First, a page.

How is he?

screen-shot-2017-01-05-at-1-50-42-pmI never realized how subjective that question really is. Recently I took care of a sweet boy with trisomy 13.  Mom called again and again, looking for updates that would give her some indication of what she can hope for.  He’s already made it past a month of life, defying the very few odds available as guidance. “He’s still on the ventilator, same settings.” “No changes.” I scroll through possible answers in my head: We might try to get him off the vent this week. We might change from continuous to bolus feeds.  He’s uncomfortable. He doesn’t like being suctioned.  He looks like he’s trying to cry, but can’t while intubated.  We added a new vitamin to his list of medicines. His bloodwork this morning showed no changes. We saw movements today that may or may not be seizures.  We’ll keep an eye out for that. When he looks at me he breaks my heart. Those things came to mind, but never made it to my voice.  Instead, I told her that he’s still tolerating his feeds and he’s at about 25% oxygen.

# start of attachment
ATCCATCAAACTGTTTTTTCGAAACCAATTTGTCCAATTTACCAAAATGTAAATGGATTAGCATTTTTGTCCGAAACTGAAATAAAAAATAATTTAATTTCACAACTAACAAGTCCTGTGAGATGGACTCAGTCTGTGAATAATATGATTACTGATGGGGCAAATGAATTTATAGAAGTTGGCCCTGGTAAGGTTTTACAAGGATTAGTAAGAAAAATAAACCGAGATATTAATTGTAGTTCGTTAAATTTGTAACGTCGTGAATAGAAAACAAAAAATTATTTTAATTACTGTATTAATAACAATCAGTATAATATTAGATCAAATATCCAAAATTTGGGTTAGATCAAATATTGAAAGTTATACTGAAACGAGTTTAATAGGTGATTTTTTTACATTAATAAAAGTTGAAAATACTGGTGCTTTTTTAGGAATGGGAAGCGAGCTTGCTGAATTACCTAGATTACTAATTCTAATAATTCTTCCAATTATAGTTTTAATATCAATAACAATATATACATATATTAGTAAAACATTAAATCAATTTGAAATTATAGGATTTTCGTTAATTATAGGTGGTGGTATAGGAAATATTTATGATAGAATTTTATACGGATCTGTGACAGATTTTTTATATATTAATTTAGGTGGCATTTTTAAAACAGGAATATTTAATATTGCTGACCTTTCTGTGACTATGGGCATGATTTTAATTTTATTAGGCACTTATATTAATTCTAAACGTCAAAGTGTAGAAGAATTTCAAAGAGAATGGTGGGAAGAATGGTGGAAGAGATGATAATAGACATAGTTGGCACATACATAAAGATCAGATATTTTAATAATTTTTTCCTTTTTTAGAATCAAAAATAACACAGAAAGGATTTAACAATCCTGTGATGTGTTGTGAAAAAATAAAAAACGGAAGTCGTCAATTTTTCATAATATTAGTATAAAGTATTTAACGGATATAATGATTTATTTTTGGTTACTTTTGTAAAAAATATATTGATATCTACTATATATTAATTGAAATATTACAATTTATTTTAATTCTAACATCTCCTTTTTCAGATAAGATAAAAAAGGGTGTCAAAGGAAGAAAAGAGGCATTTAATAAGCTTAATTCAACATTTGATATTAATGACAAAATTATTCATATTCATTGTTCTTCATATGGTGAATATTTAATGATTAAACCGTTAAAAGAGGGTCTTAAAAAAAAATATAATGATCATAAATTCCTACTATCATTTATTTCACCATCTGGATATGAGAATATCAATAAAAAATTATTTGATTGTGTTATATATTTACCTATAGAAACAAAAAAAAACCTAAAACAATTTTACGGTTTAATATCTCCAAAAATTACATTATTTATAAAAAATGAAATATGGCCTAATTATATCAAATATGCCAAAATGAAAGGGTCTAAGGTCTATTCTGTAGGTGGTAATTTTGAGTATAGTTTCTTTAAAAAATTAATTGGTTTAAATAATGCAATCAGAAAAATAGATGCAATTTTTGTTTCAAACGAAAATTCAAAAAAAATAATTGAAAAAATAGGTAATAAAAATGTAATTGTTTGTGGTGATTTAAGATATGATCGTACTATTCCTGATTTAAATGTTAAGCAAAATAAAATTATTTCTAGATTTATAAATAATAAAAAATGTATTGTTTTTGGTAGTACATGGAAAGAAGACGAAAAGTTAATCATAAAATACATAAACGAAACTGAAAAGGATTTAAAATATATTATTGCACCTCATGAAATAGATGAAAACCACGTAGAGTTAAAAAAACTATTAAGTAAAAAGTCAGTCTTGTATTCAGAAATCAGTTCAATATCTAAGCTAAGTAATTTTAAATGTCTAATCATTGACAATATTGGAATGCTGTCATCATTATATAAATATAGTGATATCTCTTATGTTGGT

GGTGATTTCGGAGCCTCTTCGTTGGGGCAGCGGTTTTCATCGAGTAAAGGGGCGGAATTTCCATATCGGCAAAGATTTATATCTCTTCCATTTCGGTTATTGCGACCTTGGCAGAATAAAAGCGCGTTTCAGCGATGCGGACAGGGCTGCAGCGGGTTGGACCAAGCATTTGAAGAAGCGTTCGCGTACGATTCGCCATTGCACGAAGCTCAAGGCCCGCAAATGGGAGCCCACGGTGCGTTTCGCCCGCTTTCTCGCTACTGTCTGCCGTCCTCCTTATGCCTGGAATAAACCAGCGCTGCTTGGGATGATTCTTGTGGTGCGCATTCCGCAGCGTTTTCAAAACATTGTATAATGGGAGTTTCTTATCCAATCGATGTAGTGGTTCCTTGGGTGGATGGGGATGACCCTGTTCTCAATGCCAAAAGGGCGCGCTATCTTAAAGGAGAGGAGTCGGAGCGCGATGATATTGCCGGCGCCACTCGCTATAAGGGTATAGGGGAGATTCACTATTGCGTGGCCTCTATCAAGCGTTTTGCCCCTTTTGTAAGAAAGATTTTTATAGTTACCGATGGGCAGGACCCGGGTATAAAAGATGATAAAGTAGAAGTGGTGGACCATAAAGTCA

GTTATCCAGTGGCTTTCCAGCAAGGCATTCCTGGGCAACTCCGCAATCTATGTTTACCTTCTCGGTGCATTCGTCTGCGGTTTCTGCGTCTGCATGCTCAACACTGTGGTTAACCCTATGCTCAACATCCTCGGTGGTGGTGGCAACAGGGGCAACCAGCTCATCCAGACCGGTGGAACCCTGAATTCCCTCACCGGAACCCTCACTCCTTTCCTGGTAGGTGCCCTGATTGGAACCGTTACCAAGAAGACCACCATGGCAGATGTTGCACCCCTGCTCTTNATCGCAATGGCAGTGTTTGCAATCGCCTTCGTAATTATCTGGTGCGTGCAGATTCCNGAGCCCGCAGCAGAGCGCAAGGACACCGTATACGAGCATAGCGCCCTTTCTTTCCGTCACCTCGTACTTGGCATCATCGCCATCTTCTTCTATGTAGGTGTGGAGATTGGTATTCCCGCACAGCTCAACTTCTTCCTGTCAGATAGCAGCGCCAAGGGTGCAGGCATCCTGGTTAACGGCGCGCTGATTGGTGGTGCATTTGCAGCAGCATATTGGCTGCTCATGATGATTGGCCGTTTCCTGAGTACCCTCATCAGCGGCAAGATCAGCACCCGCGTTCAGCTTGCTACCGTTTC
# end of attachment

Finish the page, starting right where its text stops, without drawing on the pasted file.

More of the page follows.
“But really, how is he?” Then the answer comes to me. She isn’t a medical professional looking for a crisp, bullet-point SBAR report – she’s a mom needing to hear about her son, from a mom’s perspective. So what do I tell her?  I stroked his head the way you said he likes, and you were right, mom, it helped calm him.  I love the way his hair curls above his ears.  He batted at me when I was replacing the feeding tube – his arms are so strong! He seems to like it when I rub his feet, and he totally relaxed when the physical therapist massaged him.

It’s okay if updates aren’t clinical. These are babies separated from their families.  Your little one winced at the taste of vitamins.  She was so awake and alert when I changed her diaper. She loves the soft swaddle blanket you brought for her.  We put a mirror in his crib and he loves that little baby he sees in the mirror!  Moms and dads want reassurance that their babies are known, cared about, nurtured. And the little observations, the little connections we make, are often the best update we can give a parent.


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